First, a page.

Use the right kind of booth: A common mistake that even veteran trade show exhibitors do is use the wrong type of booth. The last thing you want is for your booth to be over crowded simply because you have too much furniture or inventory there. You want people to be able to mingle and move around to see what you have to offer. Plan your booth ahead of time and make sure you have the right amount of room to ensure that your audience will be comfortable visiting you.
Make sure you spend your trade show budget wisely: This means taking the time to really think about what is needed to maximize your booth’s effectiveness. Mitigate frivolous spending by researching sources for the things you’ll need. Think cost effective as well as simply effective.
Best Use of Your Time
When you’re finally at the show, you’ll want to make sure that you and your team are using your time effectively to maximize the number of solid leads you can generate over the duration of the show. You’ll want to make sure that your team is up to date and ready to go with accurate and relevant information that potential clients will want to know about, you social media team working the networks online to help generate buzz and entice more attendees to stop by while they’re at the show as well as have a list that your team members can record names on for potential leads. Team members should be engaging with the audience at all times, and actively seeking attendees that are near enough to strike up a conversation with. They should be able to relay all of the most important bits of information you’re looking to share at the show in a matter of minutes in a well rehearsed yet personable pitch. Training your booth staff should always be a top priority, as they will be your brand ambassadors for the duration of the trade show.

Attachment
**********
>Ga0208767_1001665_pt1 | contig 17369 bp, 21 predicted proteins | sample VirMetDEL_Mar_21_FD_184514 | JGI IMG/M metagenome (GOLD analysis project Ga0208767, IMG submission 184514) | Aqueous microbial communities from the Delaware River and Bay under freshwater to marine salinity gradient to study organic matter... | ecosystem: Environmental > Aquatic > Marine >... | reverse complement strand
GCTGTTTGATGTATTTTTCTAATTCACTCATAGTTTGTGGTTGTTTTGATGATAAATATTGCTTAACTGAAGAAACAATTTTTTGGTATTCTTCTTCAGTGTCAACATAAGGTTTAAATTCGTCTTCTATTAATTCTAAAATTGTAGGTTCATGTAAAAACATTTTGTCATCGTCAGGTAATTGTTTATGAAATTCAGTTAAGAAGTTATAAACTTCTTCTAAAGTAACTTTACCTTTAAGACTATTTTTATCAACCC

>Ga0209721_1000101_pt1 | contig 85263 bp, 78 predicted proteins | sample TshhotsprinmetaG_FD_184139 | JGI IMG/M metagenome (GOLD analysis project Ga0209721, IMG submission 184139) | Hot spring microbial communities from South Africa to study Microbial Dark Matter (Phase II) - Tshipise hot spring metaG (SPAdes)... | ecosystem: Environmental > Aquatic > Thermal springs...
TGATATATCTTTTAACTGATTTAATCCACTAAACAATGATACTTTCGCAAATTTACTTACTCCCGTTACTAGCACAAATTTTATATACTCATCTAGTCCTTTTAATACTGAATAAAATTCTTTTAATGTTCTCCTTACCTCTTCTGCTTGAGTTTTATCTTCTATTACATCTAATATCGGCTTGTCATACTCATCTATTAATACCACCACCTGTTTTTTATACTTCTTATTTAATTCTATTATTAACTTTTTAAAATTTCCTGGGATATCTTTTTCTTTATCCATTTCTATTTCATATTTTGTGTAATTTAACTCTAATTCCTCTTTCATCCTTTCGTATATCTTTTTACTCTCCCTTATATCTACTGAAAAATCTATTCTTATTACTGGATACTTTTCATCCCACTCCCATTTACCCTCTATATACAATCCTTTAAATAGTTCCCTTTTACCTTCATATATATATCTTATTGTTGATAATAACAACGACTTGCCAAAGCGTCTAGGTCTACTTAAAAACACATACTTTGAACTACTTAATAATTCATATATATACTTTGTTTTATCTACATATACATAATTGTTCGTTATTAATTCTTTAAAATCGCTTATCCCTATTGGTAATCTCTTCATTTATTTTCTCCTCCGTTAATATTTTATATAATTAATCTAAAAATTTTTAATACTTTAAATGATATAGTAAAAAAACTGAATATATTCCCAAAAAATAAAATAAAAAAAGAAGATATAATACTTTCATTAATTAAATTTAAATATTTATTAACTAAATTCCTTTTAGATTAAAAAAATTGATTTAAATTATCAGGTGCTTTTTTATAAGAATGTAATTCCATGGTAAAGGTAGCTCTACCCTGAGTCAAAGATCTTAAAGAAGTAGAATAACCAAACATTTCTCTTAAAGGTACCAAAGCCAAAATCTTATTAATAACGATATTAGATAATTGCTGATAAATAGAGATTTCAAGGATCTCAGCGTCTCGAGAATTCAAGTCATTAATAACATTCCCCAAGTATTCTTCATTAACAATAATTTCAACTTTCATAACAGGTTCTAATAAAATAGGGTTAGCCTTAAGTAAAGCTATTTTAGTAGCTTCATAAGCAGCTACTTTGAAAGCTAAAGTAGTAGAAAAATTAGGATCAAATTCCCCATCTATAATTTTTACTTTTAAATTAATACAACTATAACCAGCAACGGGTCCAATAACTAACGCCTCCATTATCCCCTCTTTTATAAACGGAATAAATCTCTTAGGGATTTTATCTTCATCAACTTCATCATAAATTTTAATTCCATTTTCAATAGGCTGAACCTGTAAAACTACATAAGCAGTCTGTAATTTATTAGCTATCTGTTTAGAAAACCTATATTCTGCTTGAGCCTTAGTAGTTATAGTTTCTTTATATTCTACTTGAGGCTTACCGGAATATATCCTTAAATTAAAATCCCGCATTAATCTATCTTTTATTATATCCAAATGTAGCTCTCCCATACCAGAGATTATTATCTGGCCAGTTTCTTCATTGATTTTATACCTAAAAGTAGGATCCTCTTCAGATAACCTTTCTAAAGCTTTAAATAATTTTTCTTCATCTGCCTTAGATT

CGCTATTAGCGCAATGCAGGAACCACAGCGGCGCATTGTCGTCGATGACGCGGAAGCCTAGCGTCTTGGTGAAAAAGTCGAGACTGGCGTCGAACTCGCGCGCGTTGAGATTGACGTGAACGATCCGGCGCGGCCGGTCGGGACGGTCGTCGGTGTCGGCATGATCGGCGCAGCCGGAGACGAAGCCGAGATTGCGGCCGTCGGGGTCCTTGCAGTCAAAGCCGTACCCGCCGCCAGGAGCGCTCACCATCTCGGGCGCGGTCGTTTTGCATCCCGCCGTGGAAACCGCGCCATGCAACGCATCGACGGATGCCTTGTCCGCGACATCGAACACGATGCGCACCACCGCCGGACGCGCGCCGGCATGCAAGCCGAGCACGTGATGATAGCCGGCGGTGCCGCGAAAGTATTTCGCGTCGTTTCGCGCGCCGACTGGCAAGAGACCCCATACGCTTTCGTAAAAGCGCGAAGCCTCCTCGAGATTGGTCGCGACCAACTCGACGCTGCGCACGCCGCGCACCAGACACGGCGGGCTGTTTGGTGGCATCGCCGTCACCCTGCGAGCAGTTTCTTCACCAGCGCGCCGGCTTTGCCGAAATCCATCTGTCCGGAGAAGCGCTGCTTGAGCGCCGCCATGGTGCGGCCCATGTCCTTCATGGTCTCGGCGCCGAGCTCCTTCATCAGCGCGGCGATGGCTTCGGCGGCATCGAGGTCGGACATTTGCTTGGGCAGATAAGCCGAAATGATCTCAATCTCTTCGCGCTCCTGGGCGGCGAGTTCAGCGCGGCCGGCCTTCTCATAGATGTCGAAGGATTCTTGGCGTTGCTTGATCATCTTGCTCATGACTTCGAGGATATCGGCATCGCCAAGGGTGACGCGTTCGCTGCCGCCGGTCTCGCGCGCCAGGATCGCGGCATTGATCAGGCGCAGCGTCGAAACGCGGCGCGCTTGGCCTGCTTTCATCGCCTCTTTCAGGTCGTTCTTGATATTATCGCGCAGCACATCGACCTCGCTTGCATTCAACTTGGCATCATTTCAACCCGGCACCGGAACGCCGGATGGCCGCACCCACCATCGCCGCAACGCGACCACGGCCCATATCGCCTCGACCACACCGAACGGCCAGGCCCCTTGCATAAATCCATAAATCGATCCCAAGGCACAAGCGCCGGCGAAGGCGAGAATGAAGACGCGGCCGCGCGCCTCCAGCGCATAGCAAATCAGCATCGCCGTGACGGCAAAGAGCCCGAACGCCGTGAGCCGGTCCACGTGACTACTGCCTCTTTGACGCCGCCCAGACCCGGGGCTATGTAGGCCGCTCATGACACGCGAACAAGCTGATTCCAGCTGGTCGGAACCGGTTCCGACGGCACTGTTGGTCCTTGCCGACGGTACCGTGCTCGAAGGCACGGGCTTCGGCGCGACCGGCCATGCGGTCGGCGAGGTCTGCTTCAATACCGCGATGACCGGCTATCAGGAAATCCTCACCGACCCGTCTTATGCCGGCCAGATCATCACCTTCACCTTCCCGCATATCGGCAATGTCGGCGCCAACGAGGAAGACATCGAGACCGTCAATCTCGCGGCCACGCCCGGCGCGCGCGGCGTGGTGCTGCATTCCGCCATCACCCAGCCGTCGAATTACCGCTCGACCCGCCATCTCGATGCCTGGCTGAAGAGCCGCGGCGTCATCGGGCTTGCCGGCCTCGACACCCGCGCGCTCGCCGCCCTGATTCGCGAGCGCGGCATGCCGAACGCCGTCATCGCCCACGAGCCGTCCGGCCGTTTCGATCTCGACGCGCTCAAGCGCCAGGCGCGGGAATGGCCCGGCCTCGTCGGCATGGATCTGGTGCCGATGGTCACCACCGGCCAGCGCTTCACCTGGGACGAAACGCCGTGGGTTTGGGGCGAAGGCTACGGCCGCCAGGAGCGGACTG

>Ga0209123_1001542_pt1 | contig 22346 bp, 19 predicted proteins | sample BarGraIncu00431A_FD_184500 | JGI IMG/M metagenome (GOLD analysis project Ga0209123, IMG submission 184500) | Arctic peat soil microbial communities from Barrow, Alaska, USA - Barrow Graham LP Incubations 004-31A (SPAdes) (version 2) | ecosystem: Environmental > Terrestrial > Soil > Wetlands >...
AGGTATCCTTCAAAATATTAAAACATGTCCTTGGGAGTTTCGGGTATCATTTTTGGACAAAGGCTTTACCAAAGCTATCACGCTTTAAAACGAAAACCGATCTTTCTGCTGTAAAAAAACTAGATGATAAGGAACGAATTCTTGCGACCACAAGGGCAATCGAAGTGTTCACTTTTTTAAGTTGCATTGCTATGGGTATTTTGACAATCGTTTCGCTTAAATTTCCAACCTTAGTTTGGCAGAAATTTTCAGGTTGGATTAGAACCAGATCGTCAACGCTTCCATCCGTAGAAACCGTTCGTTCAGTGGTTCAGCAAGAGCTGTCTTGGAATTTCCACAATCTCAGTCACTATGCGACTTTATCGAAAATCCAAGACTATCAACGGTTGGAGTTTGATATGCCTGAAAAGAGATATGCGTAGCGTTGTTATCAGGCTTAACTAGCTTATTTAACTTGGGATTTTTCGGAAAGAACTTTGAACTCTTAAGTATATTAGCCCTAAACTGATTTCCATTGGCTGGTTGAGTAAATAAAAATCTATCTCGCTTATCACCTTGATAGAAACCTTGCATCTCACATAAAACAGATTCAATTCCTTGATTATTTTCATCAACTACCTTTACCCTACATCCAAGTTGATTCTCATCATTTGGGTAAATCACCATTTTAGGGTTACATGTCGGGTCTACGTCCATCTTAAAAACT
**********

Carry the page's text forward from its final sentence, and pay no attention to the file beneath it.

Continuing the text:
Everyone Loves Free Stuff
Don’t forget the power of giveaways and freebies that call out your brand in an easily recognizable way. Light-up cogs, bright lanyards, neat t-shirts - whatever you can create easily and at a cost that aligns well with your show budget that will continue to market your company long after the attendee leaves your booth are incredibly powerful and will be sought after at the show.
Contest also keep people at your booth as they sign up to win a cool prize, and also give your booth staff an opportunity to speak with them and deliver your message and potentially create a lead worth having.
With the right preparation, trade shows can be an incredibly useful way to generate buzz and hype, create relationships with new clients, strengthen existing ones, and make exciting announcements that help grow your business. They’re worth putting the time and energy into planning a custom trade show booth design that will stand out from the crowd. You want to utilize every opportunity that you will have in order to make sure that you reach the largest number of targeted leads as possible to ensure that your ROI is as high as it can be - and it can be very high with the right amount of work and preparation.
August 10, 2017
August 10, 2017
August 10, 2017
August 10, 2017
Stories by Steffen Ploeger